Territory Stories

Debates Day 3 - Thursday 23 February 1995

Details:

Title

Debates Day 3 - Thursday 23 February 1995

Other title

Parliamentary Record 8

Collection

Debates for 7th Assembly 1994 - 1997; ParliamentNT; Parliamentary Record; 7th Assembly 1994 - 1997

Date

1995-02-23

Notes

Made available by the Legislative Assembly of the Northern Territory

Language

English

Subject

Debates

Publisher name

Legislative Assembly of the Northern Territory

Place of publication

Darwin

File type

application/pdf

Use

Attribution International 4.0 (CC BY 4.0)

Copyright owner

Legislative Assembly of the Northern Territory

License

https://creativecommons.org/licenses/by/4.0/

Parent handle

https://hdl.handle.net/10070/281602

Citation address

https://hdl.handle.net/10070/414132

Page content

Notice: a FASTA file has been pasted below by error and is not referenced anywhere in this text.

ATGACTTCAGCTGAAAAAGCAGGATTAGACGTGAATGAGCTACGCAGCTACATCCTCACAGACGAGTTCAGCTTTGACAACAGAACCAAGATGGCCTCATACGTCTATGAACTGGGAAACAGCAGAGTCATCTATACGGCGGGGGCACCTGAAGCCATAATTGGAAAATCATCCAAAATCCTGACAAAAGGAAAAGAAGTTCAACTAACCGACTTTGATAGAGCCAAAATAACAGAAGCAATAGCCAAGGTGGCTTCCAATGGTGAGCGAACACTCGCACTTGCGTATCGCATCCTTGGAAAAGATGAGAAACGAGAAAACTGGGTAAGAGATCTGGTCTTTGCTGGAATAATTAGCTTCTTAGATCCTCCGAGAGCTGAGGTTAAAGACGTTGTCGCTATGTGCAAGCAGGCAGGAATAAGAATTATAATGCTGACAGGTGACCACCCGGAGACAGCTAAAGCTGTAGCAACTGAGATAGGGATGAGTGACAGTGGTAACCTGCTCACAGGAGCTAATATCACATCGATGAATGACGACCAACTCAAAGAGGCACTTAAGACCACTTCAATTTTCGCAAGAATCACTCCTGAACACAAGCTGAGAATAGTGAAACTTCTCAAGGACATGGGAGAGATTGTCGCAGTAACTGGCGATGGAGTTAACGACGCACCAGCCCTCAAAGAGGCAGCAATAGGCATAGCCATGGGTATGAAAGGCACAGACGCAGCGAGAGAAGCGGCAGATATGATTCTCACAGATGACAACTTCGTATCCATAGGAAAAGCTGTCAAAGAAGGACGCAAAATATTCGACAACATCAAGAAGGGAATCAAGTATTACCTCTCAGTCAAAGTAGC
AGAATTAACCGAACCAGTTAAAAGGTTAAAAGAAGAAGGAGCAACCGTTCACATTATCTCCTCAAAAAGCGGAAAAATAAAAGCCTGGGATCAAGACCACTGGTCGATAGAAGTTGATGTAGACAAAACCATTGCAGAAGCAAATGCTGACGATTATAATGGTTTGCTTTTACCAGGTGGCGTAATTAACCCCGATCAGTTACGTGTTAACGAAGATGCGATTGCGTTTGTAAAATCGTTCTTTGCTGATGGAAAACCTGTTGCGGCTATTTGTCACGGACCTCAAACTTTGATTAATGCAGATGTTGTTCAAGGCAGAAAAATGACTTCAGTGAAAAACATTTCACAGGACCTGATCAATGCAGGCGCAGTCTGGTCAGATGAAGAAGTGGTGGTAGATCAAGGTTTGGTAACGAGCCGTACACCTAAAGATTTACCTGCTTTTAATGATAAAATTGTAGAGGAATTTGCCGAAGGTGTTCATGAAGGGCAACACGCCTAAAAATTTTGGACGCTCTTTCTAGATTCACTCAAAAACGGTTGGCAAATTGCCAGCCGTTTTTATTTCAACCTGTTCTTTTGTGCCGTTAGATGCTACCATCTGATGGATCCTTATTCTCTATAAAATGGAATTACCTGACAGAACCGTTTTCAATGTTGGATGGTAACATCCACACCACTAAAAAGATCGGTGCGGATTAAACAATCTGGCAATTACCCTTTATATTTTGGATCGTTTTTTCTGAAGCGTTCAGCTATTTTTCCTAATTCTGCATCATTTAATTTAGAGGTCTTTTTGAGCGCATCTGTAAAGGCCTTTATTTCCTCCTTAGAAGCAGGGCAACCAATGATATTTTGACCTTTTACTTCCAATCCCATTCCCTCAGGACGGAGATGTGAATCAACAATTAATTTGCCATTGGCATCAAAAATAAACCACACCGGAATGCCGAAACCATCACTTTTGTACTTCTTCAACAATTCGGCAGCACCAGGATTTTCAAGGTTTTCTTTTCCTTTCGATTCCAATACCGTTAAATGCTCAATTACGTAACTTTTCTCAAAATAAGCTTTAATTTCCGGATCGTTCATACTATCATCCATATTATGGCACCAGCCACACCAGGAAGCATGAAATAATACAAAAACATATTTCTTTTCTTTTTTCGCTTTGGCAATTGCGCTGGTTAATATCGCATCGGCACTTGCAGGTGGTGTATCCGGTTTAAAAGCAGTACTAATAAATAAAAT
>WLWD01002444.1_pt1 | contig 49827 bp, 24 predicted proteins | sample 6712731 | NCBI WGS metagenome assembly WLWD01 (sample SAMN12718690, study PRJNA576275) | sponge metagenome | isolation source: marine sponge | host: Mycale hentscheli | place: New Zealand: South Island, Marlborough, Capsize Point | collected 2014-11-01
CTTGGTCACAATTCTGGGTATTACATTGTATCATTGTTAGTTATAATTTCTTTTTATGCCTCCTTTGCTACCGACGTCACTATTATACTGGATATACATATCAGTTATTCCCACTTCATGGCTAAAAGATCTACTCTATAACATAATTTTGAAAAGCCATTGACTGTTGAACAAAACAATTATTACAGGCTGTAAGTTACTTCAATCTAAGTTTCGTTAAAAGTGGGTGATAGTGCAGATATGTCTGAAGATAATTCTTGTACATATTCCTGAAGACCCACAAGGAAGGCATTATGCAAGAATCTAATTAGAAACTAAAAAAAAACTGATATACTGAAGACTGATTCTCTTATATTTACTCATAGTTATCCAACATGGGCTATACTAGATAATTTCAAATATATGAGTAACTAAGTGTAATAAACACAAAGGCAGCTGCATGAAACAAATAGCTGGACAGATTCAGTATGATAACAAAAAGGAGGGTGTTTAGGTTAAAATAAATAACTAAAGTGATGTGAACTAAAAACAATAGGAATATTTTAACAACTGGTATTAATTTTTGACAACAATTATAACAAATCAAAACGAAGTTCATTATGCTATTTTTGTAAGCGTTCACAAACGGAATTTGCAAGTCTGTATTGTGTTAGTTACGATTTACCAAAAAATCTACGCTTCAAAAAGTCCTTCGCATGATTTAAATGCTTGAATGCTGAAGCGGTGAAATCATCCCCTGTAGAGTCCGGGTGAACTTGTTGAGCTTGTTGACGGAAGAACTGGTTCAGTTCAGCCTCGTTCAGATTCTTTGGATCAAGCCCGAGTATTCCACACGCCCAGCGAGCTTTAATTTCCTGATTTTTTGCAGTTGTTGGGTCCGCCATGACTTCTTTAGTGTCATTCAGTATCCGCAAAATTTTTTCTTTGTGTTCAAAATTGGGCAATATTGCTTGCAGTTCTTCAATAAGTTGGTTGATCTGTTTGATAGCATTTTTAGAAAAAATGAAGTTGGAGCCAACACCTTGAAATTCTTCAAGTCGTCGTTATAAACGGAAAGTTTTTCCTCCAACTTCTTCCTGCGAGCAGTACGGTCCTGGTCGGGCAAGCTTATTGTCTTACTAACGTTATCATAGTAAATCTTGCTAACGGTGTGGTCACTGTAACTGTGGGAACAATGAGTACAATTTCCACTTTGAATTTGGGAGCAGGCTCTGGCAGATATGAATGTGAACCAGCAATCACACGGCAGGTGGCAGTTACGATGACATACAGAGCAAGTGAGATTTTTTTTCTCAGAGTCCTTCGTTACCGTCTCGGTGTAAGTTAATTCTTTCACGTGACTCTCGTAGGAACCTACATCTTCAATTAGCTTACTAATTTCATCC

DEBATES - Thursday 23 February 1995 This is a subject in respect of which there are more complaints from business than in relation to any other area. It relates to the matter of contracts and how they operate, who got what etc. We felt that the legislation should require the Procurement Review Boards to table a report in the Legislative Assembly within 6 sittings days of 30 June each year. Mr STONE: Mr Chairman, I assure the Leader of the Opposition that the performance and functions of Procurement Review Boards will be included in the annual report of the Department of Industries and Development, thus making this amendment unnecessary. I will ensure that it is brought to the attention of officers that a separate portion of the report will be devoted to this. That will save the expense of 2 separate reports. Given that procurement is now back with the Ministry of Industries and Development, it appears that, as a matter of commonsense, that should be reported on in the context of that departments annual report. Mr EDE: Mr Chairman, the opposition accepts the assurances of the honourable minister. Amendment negatived. Clause 6 agreed to. Clauses 7 and 8 agreed to. Clause 9: Mr EDE: Mr Chairman, I move amendment 21.3. Mr Chairman, as I mentioned earlier, the bill provides an exemption power. There are reasons for this, but it is a very substantial power. Clause 5 states: The minister may, in writing, exempt an accountable officer from the need to comply with a provision of this a c t ... That would mean that the accountable officer does not have to comply with the provisions. Clause 9, certificate of exemption relating to inviting tenders, states: (1) Where the minister is satisfied that it is expedient to invite tenders in accordance with this act, the minister may dispense with all or specific requirements o f this act relating to tenders by the issue o f a certificate o f exemption. (2) Where a certificate o f exemption is issued under subsection (I), the requirements or the specified requirements o f this act, as the case may be, need not be complied with. We have a piece of legislation that sets out an excellent way of doing business. However, it also includes this exemption power that allows people not to comply with any of it. Circumstances happen. I recall the honourable Treasurer referring on one occasion to large reels of copper wire. I believe that was the example he used. A big project reached a certain point. These reels are worth around $60 000 or $70 000 each. 2709


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